There are currently nine active large fires that have burned 13,226 acres as well as numerous smaller ones. A “large fire” is defined by the National Interagency Fire Center (NIFC) as a wildfire of 100 acres or more occurring in timber, or a wildfire of 300 acres or more occurring in grass/sage.

Mississippi River Delta and Sediments Along Louisiana Coastline, USA

March 6th, 2013 Category: Sediments

USA – March 6th, 2013

Looking at this vibrant, colorful image of sediments along the Louisiana coastline and by the Mississippi River Delta, it is perhaps too easy to forget that not so long ago the BP oil disaster dumped nearly five million barrels of oil— the equivalent of over 200 million gallons—into the Gulf of Mexico and oiled hundreds of miles of coastline in the five gulf states, with Louisiana’s coast and wildlife receiving the greatest percentage of direct ecological damage.

The disaster’s long-term effects are still unfolding. Damage done to animals and plants will have ripple effects through the food web for many years to come. Hydrocarbons from the crude oil remain in the Gulf of Mexico habitats and waters, and – we can expect based on studies of previous spills – will linger in some places for many years.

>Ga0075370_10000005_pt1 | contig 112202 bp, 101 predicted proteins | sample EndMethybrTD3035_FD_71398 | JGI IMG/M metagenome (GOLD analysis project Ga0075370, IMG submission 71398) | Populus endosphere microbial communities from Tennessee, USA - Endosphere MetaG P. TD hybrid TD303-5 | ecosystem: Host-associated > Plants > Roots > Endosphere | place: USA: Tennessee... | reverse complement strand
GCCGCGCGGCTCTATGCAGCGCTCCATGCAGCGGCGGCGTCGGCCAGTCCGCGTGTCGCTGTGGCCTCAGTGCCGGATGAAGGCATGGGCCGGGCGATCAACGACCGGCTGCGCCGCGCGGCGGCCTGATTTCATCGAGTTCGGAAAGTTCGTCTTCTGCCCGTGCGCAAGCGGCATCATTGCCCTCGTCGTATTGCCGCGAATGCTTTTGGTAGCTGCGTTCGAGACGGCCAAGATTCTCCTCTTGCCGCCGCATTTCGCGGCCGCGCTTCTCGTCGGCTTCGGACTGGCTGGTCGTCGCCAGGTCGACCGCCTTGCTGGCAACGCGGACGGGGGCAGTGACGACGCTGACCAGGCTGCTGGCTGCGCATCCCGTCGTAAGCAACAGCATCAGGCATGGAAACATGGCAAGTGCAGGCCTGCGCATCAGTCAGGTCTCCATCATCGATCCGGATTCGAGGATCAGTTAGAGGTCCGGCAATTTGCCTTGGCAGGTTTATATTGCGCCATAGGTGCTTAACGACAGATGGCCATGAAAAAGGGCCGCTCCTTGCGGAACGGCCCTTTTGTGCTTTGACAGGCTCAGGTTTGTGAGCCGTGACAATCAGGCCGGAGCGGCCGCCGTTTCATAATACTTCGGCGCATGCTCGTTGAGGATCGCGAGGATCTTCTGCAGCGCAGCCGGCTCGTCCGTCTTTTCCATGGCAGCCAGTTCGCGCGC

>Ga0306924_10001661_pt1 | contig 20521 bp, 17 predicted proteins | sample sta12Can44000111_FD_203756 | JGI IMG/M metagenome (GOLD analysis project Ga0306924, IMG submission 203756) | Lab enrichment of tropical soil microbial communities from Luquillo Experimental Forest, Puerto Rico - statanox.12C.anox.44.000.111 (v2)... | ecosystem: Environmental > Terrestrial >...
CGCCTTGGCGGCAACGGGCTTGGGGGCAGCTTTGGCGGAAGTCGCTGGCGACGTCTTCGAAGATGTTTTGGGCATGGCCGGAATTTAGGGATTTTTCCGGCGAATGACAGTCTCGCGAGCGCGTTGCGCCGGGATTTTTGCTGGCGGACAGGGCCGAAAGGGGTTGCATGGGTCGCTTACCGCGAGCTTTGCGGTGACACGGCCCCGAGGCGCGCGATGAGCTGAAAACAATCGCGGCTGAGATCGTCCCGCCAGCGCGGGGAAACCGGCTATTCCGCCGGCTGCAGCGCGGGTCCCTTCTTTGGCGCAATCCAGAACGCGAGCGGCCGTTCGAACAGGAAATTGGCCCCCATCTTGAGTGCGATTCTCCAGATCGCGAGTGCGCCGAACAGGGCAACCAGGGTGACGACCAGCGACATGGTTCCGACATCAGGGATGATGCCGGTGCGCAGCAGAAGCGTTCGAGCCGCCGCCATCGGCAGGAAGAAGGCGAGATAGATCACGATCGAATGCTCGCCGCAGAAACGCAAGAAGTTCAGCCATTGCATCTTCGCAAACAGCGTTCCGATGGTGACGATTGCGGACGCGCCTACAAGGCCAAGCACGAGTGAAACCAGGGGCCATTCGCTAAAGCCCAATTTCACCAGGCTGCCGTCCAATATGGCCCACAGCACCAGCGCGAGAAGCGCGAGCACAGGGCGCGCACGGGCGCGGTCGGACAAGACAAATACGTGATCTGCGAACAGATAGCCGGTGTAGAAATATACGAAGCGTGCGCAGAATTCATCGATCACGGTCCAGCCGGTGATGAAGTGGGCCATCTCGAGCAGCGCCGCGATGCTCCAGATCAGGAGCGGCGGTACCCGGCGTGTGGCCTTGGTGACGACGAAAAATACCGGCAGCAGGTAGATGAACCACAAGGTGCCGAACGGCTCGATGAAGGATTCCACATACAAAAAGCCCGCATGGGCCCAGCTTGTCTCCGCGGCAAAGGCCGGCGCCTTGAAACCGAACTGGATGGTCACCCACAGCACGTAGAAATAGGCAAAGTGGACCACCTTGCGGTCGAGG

The full consequences of this event will be understood more fully over time, but it is already clear that the catastrophe further damaged ecosystems that were already compromised and collapsing, especially in the Mississippi River Delta. An oil spill of monumental proportions was the last thing the region needed.

The RESTORE Gulf Coast States Act (RESTORE Act) dedicates 80 percent of the penalties paid by BP and others responsible for the 2010 oil disaster toward gulf restoration, as recommended by the bipartisan National Commission on the BP Deepwater Horizon Oil Spill and Offshore Drilling. The money from these fines will go towards jump starting long-term restoration (click here for more information).

Climate Change and Low-Lying Coastal Mississippi River Delta, USA – February 17th, 2013

29.9N 90W

February 17th, 2013 Category: Climate Change, Image of the day, Rivers, Sediments

USA – January 25th, 2013

Here, sediments can be seen spilling forth from the Mississippi River in Louisiana, USA. The low lying, coastal Mississippi River Delta region is particularly vulnerable to the climate change threats of sea level rise, increased flood risk and more intense hurricanes. The area is additionally plagued by human-induced environmental degradation that has occurred over the past 200-300 years. The region has lost 1,900 square miles of land since the 1930s and is losing the wetland areas that are crucial to the region’s ecosystem function, economy and character.

Global climate change has induced an increase in global mean sea level with a 3.1 mm/year average rate of increase since 1991. Climate projections indicate a widespread increase of more intense precipitation events, with an associated increased risk of flooding. Similarly, climate scientists also predict an increase in hurricane wind speed and total volume (click here for more information).